GULFPORT, MS (COMMENTARY) | Imagine if you will, your laying down to go to sleep one uneventful night with your whole life all in order—your home-life, employment, family, friends, and even religious affiliation—and then the next time your eyes open, without explanation, you find yourself in an unfamiliar dark world of confusion just trying to get home. In short, this is what happened to me.
I would be diagnosed with Bipolar/Mixed Disorder and Multiple Personality Disorder. The year was—I think it was—2001. As far as I was concern, the words that were coming out of the medical providers mouth had to be wrong! Had to be about somebody else! I cried so hard, “This can’t be! This must be a dream! Just a bad dream! This can’t really be happening to me! For God’s sake, I am a Christian! A child of God! I can’t be demonically possessed!”
You see, that’s what I believed, that such spirits could only be of the devil. I didn’t understand that this journey that I was about to take would introduce me to a people that were suffering every day as they lived among us without a voice. No doubt, I wasn’t prepared for this trip. Neither did I want to take it. Prior to becoming ill, I worked as a legal support professional—as a paralegal to be specific—for prominent South Mississippi Law Firms, and I was good at my job. Damned good at my job! I was required, however, by court order to participate in weekly out-patient visits at the local mental health facility to avoid the desired commitment that my family sought. So much for my employment!
Being anxious to get things back to normal, I asked my psychiatrist in one visit early on, “How long will I be ill? When can I go back to work?” and he responded, “This is your life. You may get better but you’ll never be well again.” I stormed out of his office like a crazy lady saying, “You don’t know the God that I serve. I will get well.” Some time there after my then-psychologist confirmed his findings in separate session saying to me, “I never tell any of my patients not to go back to work but” she said, “I’m telling you, you need to go and file for social security because you’ll never work again.” “You’re wrong!” I cried, “I’m not a recipient. I will work again!”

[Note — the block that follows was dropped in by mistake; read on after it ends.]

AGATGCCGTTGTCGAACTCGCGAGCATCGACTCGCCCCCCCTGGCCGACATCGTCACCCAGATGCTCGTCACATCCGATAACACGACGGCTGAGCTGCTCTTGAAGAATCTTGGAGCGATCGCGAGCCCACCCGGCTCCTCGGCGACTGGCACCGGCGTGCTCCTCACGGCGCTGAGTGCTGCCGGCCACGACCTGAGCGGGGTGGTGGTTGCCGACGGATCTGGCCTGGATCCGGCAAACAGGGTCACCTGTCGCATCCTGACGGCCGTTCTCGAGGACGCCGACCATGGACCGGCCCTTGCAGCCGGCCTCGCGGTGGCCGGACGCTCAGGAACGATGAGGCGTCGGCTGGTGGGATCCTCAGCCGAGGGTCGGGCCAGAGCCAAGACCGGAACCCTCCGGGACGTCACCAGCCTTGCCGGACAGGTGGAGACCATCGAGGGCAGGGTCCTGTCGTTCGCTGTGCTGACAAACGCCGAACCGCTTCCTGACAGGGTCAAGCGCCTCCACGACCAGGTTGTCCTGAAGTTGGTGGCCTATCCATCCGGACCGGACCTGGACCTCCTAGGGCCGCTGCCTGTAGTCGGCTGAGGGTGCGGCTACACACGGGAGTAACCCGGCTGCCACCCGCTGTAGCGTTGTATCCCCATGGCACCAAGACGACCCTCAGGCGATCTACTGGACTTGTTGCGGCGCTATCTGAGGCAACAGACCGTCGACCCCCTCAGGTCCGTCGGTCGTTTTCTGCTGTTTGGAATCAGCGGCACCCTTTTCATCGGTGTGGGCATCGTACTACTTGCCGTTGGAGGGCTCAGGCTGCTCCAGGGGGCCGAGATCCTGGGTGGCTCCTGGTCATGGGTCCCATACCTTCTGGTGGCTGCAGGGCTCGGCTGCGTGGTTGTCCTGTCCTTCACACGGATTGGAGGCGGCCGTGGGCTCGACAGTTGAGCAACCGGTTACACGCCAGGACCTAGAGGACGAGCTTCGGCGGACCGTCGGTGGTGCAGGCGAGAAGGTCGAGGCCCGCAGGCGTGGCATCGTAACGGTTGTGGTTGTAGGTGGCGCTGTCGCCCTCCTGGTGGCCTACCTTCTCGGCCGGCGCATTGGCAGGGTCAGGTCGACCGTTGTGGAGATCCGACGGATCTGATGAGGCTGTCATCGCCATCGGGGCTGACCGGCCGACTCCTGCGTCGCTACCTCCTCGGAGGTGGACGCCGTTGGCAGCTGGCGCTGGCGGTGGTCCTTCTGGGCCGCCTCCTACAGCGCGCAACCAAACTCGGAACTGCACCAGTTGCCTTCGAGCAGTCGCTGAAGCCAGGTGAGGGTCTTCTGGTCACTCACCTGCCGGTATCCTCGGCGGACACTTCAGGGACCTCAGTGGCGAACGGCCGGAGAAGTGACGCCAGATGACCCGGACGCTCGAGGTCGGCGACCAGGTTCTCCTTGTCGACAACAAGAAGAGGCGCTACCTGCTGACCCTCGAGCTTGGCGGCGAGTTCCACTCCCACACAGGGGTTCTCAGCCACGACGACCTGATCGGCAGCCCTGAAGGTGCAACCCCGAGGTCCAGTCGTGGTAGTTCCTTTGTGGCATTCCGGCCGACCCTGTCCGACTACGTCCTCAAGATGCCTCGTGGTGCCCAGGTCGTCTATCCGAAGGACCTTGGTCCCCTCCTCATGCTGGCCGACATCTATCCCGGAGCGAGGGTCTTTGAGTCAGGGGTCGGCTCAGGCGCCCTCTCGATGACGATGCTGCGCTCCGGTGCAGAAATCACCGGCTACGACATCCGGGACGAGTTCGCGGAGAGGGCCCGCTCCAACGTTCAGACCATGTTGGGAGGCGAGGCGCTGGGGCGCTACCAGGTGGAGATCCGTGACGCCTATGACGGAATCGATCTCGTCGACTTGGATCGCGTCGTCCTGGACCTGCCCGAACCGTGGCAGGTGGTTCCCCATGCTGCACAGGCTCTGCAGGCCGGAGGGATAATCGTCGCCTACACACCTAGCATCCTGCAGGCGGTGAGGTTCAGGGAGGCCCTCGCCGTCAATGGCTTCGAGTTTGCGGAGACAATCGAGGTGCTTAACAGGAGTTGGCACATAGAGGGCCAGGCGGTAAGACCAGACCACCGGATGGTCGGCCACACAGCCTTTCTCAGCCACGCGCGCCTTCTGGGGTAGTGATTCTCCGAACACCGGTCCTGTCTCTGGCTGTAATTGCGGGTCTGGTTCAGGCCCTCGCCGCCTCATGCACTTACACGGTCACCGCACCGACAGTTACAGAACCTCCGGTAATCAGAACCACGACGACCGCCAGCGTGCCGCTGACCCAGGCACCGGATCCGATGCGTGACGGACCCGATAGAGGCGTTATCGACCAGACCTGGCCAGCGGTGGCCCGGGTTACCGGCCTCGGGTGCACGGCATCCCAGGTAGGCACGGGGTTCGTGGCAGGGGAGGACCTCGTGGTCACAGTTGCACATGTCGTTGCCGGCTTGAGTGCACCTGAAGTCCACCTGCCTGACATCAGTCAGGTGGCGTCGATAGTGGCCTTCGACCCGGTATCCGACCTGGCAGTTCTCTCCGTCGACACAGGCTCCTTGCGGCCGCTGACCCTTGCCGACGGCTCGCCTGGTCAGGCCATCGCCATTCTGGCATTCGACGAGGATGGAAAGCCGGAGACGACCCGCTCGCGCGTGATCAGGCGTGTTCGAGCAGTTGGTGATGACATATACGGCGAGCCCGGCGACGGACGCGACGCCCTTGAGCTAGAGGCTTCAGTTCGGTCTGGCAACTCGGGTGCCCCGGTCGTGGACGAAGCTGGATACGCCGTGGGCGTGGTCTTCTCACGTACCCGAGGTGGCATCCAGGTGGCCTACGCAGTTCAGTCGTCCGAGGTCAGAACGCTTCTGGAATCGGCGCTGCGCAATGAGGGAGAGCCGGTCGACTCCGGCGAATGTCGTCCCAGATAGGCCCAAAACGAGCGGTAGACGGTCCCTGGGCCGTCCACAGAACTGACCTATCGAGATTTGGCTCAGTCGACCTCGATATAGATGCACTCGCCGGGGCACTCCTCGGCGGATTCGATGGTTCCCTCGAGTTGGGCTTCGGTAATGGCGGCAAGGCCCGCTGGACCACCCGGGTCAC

I’d give myself five years, five years to be back on my feet. I was determined that I would prove them wrong. That I would be the exception to the rule. That I would return to the work place full-time, as paralegal. During that time span of one year, I denied the obvious. Having experienced so many episodes and close calls with suicide, I finally had to concede, “I just might be ill.” At some point I attempted to embrace the change but as you can imagine with the diagnosis being what it was, there were days when I resisted and then days when I embraced it all. It took nearly ten (10) years for me to settle down and adjust finally to the change. So to some degree, my doctor was right. My world had been altered and while I took a few short term temporary assignments with varying law firms across the Southern Region of the Country—in Mississippi, Louisiana and Florida—I never returned full-time to become gainfully employed again.
I became rather engaged in community volunteerism. When I couldn’t even pay my own bills, I found myself talking to people who talked to themselves while walking along the roadway and even giving cash to those who took refuge beneath bridges and in the woods. I found joy in working with neighborhood at-risk children and community non-profits. I had time and I did these things in great number one at a time simply because it was there that I found still meaning for my own life. Through all of this, my eyes were open, opened indeed, to the poor services the mentally ill received. They were opened to the conflict experienced between medical providers and mentally ill providers. They were opened to the lack of advocacy for mentally ill.